APSL-U.S. Federation feud could hurt World Cup club


December 02, 1990|By BILL FREE

The feuding in soccer never seems to stop.

The fire between the Major Soccer League and the United States Soccer Federation was doused in Baltimore last summer when the longtime indoor and outdoor foes announced a new spirit of cooperation leading to the 1994 World Cup.

But another feud has broken out in the outdoor soccer ranks that could prevent the United States from fielding its strongest team when the World Cup comes to this country in 3 1/2 years.

The outdoor American Professional Soccer League, whose champions are the Maryland Bays, is at war with the U.S. Soccer Federation.

A source close to the USSF said last week: "There is internal strife between the APSL and the USSF in regard to the use of APSL players during their season by the U.S. national team. An emergency meeting was held last week in Denver in an attempt to bring the two parties together, but things might be even worse after that meeting."

According to the source, the primary fight involves the San Francisco Bay Blackhawks and the USSF.

"The U.S. national team wants three or four players from San Francisco, and [Blackhawks owner] Van Voorhis doesn't want to give them up," the source said.

The outdoor in-fighting is bad news for MSL commissioner Earl Foreman, who has been named by USSF president Alan Rothenberg as chairman of a 16-member committee to study the future of outdoor professional soccer in the United States.

Foreman and the committee, which includes Baltimore Blast owner Ed Hale and John Koskinen, whose Washington Stars recently merged with the Bays, hope to form a major Professional Outdoor Soccer League by 1992.

Federation Internationale de Football Association, the world's soccer governing body, has mandated that the United States have a major outdoor pro league in place by 1992 to play host to the World Cup.

Foreman wouldn't comment on the differences but said: "I'm going to try and bridge the gulf between the two sides. The ironic thing is there was concern that indoor soccer would be the problem [in helping field best possible World Cup team]."


The MSL will have 15 games televised by SportsChannel America this season.

The first year of the two-year cable TV contract will include 10 regular-season Sunday games billed as the Game of the Week, the 12th MSL All-Star Game Feb. 13 at 8:35 p.m. from Kansas City's Kemper Arena and four playoff games.

All games are live except a March 10 game between the Blast and San Diego Sockers in San Diego. That game will be played Saturday night and shown on tape delay the next day at 4:05 p.m., Baltimore time.

All Sunday Games of the Week will be shown at 4:05 p.m. The TV schedule begins Feb. 3, with the Wichita Wings playing at the Kansas City Comets.

The rest of the regular-season schedule: Feb. 10 -- Cleveland at Tacoma; Feb. 17 -- Wichita at Dallas; Feb. 24 -- Kansas City at Cleveland; March 3 -- Tacoma at St. Louis; March 10 -- Baltimore at San Diego; March 17 -- Cleveland at Dallas; March 24 -- Wichita at Cleveland; March 31 -- St. Louis at San Diego; April 7 -- St. Louis at Wichita.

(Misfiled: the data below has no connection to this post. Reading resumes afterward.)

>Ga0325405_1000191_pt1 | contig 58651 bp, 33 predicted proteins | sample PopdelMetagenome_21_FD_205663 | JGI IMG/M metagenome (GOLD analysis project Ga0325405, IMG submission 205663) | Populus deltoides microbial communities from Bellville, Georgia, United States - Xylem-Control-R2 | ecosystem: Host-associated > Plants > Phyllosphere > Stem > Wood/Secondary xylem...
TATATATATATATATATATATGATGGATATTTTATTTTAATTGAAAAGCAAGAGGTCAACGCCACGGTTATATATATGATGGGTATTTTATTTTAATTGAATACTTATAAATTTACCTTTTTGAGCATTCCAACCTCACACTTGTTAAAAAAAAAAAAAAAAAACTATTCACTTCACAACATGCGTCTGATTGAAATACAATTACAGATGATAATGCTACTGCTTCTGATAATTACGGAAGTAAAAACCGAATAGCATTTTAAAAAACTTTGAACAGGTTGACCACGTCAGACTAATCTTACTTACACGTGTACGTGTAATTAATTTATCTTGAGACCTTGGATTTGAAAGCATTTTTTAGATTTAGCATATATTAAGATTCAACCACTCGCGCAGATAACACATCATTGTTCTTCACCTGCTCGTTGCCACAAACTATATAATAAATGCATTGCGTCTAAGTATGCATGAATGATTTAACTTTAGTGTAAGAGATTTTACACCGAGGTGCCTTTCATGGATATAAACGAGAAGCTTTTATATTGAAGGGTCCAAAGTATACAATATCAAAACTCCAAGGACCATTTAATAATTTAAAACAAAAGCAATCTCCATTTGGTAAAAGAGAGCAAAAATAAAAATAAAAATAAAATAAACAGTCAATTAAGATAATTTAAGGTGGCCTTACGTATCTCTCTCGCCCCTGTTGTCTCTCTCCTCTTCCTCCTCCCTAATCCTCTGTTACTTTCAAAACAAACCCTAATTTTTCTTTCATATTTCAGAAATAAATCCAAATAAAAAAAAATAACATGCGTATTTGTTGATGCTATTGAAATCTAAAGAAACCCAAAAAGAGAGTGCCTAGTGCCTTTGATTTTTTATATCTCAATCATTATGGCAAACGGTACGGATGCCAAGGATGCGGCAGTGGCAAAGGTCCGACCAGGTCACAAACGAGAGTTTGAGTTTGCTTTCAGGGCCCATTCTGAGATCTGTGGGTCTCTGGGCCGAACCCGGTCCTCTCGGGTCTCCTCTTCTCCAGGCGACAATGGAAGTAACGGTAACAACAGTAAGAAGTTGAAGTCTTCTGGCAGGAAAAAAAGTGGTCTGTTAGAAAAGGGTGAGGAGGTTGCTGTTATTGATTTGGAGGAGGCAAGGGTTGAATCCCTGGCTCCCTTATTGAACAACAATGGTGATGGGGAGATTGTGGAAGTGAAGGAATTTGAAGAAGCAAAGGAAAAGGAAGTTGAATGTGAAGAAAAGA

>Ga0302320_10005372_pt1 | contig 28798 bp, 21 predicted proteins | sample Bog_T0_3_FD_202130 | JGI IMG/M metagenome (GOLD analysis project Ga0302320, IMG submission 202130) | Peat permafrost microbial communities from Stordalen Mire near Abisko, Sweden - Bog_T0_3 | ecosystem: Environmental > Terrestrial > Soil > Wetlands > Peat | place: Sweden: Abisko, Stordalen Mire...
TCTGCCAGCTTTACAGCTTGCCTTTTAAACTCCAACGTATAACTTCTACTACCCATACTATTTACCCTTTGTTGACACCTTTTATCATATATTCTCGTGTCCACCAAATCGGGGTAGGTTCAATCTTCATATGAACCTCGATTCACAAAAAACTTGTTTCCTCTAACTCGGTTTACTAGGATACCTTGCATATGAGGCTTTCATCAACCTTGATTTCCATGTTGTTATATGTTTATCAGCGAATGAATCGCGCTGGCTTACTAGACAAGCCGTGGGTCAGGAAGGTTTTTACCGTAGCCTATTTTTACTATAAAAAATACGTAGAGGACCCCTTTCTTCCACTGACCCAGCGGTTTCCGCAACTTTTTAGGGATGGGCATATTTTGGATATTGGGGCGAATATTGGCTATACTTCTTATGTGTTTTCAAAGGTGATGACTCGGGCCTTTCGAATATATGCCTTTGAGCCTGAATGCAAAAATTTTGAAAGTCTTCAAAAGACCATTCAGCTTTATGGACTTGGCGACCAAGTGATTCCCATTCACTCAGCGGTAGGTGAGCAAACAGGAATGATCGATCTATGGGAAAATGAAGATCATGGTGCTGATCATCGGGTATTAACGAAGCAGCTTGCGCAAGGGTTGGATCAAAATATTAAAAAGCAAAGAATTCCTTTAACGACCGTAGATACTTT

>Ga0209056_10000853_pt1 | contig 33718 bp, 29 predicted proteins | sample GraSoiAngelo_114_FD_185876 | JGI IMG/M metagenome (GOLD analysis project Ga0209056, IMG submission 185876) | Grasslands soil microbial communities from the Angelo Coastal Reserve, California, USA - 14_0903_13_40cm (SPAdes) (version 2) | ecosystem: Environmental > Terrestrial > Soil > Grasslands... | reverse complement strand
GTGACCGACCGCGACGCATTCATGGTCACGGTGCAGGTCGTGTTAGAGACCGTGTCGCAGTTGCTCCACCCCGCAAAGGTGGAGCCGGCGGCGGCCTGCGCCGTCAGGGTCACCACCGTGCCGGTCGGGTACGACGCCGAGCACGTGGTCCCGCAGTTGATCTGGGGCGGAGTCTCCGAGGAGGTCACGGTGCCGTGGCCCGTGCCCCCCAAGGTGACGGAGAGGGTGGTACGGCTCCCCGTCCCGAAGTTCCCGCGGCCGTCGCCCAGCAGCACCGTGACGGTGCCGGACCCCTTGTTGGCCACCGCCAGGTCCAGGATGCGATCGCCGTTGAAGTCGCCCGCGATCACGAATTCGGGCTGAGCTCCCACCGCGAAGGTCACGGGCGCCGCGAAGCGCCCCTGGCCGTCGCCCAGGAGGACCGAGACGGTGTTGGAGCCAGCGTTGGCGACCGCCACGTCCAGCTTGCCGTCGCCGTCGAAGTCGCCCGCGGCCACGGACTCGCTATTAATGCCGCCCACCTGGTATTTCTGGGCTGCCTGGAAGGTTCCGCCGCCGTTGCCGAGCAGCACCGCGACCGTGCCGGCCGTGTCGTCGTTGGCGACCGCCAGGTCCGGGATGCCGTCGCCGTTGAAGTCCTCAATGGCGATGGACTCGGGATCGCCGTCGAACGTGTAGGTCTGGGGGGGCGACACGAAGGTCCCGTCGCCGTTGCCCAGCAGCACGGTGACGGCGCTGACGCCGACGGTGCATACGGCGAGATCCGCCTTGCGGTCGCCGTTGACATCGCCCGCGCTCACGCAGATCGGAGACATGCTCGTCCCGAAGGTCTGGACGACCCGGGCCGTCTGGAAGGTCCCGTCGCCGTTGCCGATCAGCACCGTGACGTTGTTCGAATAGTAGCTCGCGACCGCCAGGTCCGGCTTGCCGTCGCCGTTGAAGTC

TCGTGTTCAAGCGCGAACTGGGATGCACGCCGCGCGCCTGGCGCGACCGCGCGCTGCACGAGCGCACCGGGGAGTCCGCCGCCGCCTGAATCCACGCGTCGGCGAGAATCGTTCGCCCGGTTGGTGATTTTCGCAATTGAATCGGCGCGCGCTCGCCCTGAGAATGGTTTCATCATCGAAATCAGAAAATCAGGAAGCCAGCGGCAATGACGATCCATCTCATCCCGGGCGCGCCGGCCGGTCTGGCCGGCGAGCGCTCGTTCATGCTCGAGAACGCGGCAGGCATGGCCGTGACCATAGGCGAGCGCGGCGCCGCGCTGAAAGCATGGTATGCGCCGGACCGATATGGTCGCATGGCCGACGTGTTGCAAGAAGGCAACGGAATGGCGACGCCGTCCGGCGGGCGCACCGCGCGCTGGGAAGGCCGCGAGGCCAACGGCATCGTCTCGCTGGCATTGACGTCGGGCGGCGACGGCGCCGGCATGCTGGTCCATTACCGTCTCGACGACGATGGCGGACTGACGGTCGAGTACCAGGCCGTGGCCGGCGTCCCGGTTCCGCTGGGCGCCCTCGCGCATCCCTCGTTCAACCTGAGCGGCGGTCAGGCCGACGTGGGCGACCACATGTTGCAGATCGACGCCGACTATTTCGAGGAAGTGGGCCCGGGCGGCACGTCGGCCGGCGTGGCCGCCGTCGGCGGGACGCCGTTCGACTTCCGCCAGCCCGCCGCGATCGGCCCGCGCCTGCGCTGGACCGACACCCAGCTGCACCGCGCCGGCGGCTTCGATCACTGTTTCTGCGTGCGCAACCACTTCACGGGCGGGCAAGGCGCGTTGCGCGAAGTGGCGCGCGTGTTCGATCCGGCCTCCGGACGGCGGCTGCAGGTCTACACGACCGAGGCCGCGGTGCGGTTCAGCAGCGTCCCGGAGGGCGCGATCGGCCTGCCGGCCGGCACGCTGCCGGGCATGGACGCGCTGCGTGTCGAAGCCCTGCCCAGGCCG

Even though the Blast is the defending Eastern Division champion, it will be the only MSL team to appear just once on the SportsChannel Sunday Game of the Week.

All other teams will be shown at least twice. The Wichita Wings and Cleveland Crunch have four appearances, the most by any team.

John Griffin, MSL director of communications who put the TV schedule together, said Baltimore's inability to start its Sunday home games at 4:05 prevented the Blast from being televised more often on the national cable channel.

"Earl Foreman told me to try and get each team on at least once at home and away," said Griffin. "But Baltimore's two Sunday home games in February and March start at 2:05 and can't be switched to 4:05 because the Skipjacks play at 7:05."

Griffin said there was a possibility the Blast-Tacoma Stars game Feb. 24 in Tacoma, Wash., could have been put on the Game of the Week schedule. But that was ruled out because Baltimore was playing in San Diego the night before and would have had to play in Tacoma the next day at 1:05 p.m., Tacoma time.


When Hale announced that he was changing the Blast uniform colors from red and yellow to dark blue and light gray this season, the happiest man in town was Sparrows Point High School principal Nick Spinnato.

Dark blue and light gray are the Sparrows Point colors, and Spinnato said it was another example of Hale (a graduate of Sparrows Point) not forgetting where he came from.

"Usually our kids can only dream about millionaires the caliber of an Ed Hale," Spinnato said. "But when Ed comes to our school and delivers a graduation address like he did last year [Class of 1989], our students can see a millionaire in the flesh. They can see him standing in the same place he stood the day he graduated and started out in life. He's given our students hope for a successful life."

Baltimore Sun Articles
Please note the green-lined linked article text has been applied commercially without any involvement from our newsroom editors, reporters or any other editorial staff.